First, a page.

New research by financial consumer watchdogs rips apart the marketing strategies of banks and insurers to reveal the tricks they use to lure customers.
The study by the Financial Services Consumer Panel looks at the psychology behind marketing financial products from payday loans to pensions.
The watchdogs are a statutory body that offers research to the financial services regulator, the Financial Conduct Authority.
The report Consumers and Competition pulls no punches, and although no specific financial firms are named, the way they manipulate customers is explained in detail.
Firms exploit their customers
“Financial services firms exploit their customers’ inertia and misplaced loyalty. Simply telling people this and encouraging them to go elsewhere is not going to work for most consumers. Firms will only change their behaviour when they have an incentive to do so,” said the panel chair Sue Lewis.
“Competition authorities need to analyse what works: what needs to happen for people to know they can switch to a better product or service? What remedies should be put in place to protect those who, perfectly rationally, do not want to switch? The fiction that consumers can and will drive competition has persisted too long. We need tough action now.”
The panel looks at the 12 marketing tricks employed by financial firms and how they impact financial services customers.
The outcome is the panel wants the FCA to stop financial firms offering marketing wrapped up as guidance to confuse customers so they can make more profits.
Marketing strategies of financial firms
|What the firm does||Impact on firm||Impact on customers||Example|
|Pricing strategy||Raise the price||Higher profit on each unit sold, but volume sold generally falls||Consumers who stay with the firm pay more. Consumers may be able to switch to another firm or decide to buy less or nothing||Banks cut interest on savings accounts|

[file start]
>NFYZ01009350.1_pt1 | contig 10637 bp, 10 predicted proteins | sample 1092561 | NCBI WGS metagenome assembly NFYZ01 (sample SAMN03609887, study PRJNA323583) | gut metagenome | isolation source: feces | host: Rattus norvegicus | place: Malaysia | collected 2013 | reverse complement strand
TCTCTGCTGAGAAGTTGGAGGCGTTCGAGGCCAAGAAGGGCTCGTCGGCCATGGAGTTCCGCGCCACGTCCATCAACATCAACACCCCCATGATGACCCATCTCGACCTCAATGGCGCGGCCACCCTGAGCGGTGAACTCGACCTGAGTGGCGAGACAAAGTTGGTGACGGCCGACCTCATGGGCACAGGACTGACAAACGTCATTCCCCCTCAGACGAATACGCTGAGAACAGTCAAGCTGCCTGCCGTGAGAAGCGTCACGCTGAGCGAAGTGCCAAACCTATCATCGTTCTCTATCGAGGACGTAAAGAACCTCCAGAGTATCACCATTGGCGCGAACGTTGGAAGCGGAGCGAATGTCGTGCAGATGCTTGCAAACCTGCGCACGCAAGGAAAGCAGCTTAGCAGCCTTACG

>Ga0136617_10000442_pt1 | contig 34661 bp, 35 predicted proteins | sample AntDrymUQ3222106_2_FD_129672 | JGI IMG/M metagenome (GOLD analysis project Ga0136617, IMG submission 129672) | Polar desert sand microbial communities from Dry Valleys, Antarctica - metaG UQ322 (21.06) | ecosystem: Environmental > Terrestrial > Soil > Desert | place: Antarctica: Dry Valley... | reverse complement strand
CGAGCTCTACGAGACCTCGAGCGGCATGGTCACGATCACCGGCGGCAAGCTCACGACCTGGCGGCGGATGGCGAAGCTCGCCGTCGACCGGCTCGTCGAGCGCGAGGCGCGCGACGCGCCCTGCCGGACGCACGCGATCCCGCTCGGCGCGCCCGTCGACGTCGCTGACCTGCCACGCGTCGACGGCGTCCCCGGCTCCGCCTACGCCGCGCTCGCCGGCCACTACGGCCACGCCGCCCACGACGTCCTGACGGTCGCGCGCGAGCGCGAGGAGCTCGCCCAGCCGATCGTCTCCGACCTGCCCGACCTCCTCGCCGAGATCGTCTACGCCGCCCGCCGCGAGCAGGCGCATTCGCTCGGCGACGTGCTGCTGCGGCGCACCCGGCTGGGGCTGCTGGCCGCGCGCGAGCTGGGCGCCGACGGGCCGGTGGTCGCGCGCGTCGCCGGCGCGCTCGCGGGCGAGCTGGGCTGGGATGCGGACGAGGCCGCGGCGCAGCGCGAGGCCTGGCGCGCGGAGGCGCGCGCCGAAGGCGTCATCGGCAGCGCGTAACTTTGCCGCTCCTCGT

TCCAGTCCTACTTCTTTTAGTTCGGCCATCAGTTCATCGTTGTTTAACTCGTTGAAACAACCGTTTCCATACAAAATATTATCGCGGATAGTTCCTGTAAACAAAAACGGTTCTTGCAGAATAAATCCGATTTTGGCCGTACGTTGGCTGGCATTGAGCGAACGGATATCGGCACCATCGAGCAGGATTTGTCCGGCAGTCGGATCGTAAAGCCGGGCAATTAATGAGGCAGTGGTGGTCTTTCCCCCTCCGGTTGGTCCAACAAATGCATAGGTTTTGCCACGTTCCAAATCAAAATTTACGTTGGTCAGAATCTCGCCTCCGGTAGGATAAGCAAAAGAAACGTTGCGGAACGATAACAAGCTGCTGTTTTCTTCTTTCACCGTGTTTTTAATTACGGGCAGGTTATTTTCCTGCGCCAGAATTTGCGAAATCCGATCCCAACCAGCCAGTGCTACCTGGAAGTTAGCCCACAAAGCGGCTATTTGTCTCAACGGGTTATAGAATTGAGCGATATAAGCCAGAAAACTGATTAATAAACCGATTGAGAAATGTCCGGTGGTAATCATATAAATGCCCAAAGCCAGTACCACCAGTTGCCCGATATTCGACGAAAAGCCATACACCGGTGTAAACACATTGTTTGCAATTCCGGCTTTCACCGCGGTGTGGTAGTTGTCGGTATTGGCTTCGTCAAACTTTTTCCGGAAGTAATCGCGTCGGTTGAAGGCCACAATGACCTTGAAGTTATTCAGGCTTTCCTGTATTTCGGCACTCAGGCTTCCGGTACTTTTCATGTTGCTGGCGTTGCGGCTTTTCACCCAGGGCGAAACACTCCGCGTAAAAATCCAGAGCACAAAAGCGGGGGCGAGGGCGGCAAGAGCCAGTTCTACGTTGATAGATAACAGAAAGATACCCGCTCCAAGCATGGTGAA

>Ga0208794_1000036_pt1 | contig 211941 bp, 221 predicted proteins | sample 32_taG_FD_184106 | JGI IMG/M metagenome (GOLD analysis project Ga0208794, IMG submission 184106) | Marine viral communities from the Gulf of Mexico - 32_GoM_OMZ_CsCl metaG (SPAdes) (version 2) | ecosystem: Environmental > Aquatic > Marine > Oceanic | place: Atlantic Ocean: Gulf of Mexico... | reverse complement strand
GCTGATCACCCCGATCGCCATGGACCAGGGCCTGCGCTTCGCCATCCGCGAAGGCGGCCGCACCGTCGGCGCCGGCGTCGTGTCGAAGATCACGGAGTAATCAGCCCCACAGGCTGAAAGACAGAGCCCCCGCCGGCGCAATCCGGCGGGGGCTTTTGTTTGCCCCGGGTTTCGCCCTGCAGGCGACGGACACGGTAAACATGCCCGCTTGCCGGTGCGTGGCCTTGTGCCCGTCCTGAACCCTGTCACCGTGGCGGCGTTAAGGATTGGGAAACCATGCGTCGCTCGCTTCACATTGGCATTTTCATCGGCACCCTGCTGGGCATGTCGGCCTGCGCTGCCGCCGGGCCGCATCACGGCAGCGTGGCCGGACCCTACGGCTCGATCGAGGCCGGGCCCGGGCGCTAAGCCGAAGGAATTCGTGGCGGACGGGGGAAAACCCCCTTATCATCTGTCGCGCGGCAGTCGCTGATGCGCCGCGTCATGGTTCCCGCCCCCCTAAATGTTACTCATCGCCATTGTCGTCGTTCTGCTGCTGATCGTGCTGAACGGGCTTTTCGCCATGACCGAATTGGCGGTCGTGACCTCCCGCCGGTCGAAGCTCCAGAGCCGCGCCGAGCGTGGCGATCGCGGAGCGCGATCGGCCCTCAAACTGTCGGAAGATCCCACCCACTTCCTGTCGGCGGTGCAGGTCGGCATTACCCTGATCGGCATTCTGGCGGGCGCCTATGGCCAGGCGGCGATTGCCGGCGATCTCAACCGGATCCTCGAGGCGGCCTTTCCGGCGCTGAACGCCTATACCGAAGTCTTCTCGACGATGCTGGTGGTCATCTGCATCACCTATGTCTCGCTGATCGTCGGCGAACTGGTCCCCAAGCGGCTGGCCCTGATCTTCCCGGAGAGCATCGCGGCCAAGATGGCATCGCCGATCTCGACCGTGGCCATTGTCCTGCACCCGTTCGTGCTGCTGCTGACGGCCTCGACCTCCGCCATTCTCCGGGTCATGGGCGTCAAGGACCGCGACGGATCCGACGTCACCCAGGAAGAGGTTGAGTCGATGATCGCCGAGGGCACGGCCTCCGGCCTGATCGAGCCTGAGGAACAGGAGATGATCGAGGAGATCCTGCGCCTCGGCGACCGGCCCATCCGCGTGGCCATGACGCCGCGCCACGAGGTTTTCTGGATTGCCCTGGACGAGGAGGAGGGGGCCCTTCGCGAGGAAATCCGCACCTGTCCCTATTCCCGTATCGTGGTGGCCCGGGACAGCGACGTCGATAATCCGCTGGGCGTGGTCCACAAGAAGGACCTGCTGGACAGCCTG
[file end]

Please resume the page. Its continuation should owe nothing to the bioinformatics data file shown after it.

|Price discrimination||First-degree: every consumer pays the maximum they are willing to pay||Higher profit on nearly every unit sold; volume sold may be less||Nearly all consumers pay more. Consumers may be able to switch to another firm or decide to buy less or nothing||Rarely found|
|Second degree: different price-quantity packages (incentivises consumers to self-select)||Higher profit from consumers willing to pay extra, while retaining customers who are only prepared to pay less||Some consumers choose to pay more, for example, for extra features, better quality or greater convenience||Higher interest rate on internet-based savings products compared with branch-based products|
|Third degree: different price for different consumer groups (relies on identifying groups or consumers providing identification)||Higher profit from some consumers; volume sold to them may be less||Some consumers are charged more than others. These consumers may be able to switch to another firm or decide to buy less or nothing||Charging higher insurance premiums to loyal customers than new customers|